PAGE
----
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HUNSTEIN, Justice.
Probate of will. Atkinson Superior Court. Before Judge Knight.
Billy Marlow Corbitt executed a will on March 29, 1979, naming as beneficiaries appellant, Delores G. Corbitt, his wife, and appellees, Rodney M. Corbitt and Caroline Corbitt McGovern, his two children from a previous marriage. Appellant was named as executor in the will. The testator died on February 19, 1993 and on March 1, 1993, appellant filed a petition to probate the will in solemn form. Appellees filed a caveat to the probate of the will on the grounds that the Item V devise to appellant had been adeemed by a prior conveyance of real estate and that the amount of the bequest under Item V was incapable of computation and therefore void. Pursuant to an "Appeal By Agreement," the matter was heard by the Superior Court of Atkinson County, wherein appellant moved for partial summary judgment on the issues raised by the caveat. The parties stipulated to the validity of the will in a pre-trial order. The superior court denied appellant's motion for summary judgment, 1 and we granted interlocutory review to determine whether the superior court erred in denying appellant's motion because the grounds of the caveat asserted by appellees were not valid objections to the probate of the will. We conclude that the trial court did so err and reverse.
In a proceeding to probate a will in solemn form, the sole issue is devisavit vel non, that is,
whether the paper propounded is, or is not, the last will and testament of the deceased. Where a will is offered for probate, only three questions are for consideration: (a) the legal execution of the will; (b) the testamentary capacity of the testator; and (c) the presence or absence of undue influence, fraud, or mistake in the execution of the will.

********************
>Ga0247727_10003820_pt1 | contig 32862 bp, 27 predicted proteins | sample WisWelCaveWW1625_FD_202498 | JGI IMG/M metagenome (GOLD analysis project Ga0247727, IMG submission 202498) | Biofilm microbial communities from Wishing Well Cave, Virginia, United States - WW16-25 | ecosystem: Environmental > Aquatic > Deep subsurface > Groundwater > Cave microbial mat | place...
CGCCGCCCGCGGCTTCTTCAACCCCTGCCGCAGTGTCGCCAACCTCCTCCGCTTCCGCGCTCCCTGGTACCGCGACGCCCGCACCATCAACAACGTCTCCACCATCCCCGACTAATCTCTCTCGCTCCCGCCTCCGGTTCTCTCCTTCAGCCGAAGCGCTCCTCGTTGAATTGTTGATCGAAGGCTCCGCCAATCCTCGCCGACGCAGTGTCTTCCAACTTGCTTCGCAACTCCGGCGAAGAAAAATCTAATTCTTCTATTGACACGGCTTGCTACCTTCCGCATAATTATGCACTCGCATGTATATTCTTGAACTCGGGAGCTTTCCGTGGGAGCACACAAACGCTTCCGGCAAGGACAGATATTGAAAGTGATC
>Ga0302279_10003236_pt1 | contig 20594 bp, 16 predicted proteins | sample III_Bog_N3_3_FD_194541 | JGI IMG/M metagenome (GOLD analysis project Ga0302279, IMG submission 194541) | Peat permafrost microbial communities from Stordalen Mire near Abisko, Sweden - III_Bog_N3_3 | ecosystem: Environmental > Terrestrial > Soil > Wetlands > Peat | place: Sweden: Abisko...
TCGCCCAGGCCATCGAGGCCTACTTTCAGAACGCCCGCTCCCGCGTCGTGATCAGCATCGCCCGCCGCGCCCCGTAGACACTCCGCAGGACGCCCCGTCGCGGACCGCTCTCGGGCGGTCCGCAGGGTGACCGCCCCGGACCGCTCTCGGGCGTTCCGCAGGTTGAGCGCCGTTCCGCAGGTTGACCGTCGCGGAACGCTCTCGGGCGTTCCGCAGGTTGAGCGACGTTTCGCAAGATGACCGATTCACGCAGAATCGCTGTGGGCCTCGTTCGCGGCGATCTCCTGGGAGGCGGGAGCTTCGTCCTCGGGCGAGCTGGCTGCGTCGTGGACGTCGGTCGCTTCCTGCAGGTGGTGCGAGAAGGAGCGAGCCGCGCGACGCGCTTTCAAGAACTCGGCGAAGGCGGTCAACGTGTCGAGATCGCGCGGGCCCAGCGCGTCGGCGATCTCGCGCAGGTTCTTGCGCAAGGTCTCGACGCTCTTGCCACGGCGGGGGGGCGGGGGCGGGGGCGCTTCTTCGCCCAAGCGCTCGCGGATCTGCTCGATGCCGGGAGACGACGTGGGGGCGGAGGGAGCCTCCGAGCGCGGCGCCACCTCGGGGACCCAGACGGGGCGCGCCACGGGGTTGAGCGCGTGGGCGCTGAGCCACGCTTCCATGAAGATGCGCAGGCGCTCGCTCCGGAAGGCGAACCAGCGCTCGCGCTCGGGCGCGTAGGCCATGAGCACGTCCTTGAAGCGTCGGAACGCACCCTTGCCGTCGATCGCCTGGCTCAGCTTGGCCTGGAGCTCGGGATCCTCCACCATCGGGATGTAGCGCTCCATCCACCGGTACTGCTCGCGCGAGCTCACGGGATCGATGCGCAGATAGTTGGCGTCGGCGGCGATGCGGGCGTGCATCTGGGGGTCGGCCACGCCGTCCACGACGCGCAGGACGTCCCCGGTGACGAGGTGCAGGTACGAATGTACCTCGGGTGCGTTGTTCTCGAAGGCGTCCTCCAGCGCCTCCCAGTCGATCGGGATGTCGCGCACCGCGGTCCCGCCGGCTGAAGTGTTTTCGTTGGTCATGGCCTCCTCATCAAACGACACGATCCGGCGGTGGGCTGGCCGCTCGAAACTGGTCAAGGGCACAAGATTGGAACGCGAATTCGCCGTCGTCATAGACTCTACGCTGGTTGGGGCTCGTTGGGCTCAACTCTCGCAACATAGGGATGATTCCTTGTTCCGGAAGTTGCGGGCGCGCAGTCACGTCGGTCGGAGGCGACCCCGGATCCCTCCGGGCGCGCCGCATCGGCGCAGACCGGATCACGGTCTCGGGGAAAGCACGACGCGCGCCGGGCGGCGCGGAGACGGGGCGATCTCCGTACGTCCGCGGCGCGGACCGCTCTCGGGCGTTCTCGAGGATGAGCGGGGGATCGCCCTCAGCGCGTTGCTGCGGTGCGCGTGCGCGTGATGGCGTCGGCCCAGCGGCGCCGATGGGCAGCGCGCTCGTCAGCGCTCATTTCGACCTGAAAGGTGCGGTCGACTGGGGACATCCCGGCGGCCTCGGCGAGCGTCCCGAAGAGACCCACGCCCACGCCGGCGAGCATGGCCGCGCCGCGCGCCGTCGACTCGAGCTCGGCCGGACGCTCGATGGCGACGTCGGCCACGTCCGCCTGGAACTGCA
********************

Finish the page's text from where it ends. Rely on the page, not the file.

Shaw v. Fehn, 196 Ga. 661, 665 (3) (27 SE2d 406) (1943). The probate court merely adjudicates the factum of the will and the superior court, on appeal, is likewise restricted in its jurisdiction. Thomas v. Roughton, 227 Ga. 127 (1) (179 SE2d 62) (1971). The effect of the invalidity of a bequest (or the ademption thereof) would be to render the bequest void, but not to invalidate the will and "it is no ground of caveat to the probate of a will that a devise to a particular person may be void." Shaw v. Fehn, supra; Reid v. Wilson, 208 Ga. 235 (2) (65 SE2d 913) (1951).
The caveators having stipulated to the validity of the will, there remained no valid grounds of caveat to the probate of the will and the trial court erred in not granting summary judgment to appellant. Appellees are not without a remedy; they may bring an action to challenge the validity of the Item V bequest, to claim its ademption and the estoppel of appellant in a separate proceeding. See Thomas v. Roughton, supra at (2).
Walters, Davis, Meeks & Pujadas, Thomas E. Pujadas, for appellee.
1  Appellees had filed a motion for summary judgment, contending. in addition to the grounds already asserted in their caveat, that appellant was estopped from claiming under the will by a reconciliation settlement agreement executed by appellant and the testator, and by his conveyance to her of real property pursuant thereto. The trial court also denied appellees' motion.
Sutton & Associates, Berrien L. Sutton, George A. Bessonette, Robert B. Sumner, for appellant.
Thursday May 21 07:39 EDT

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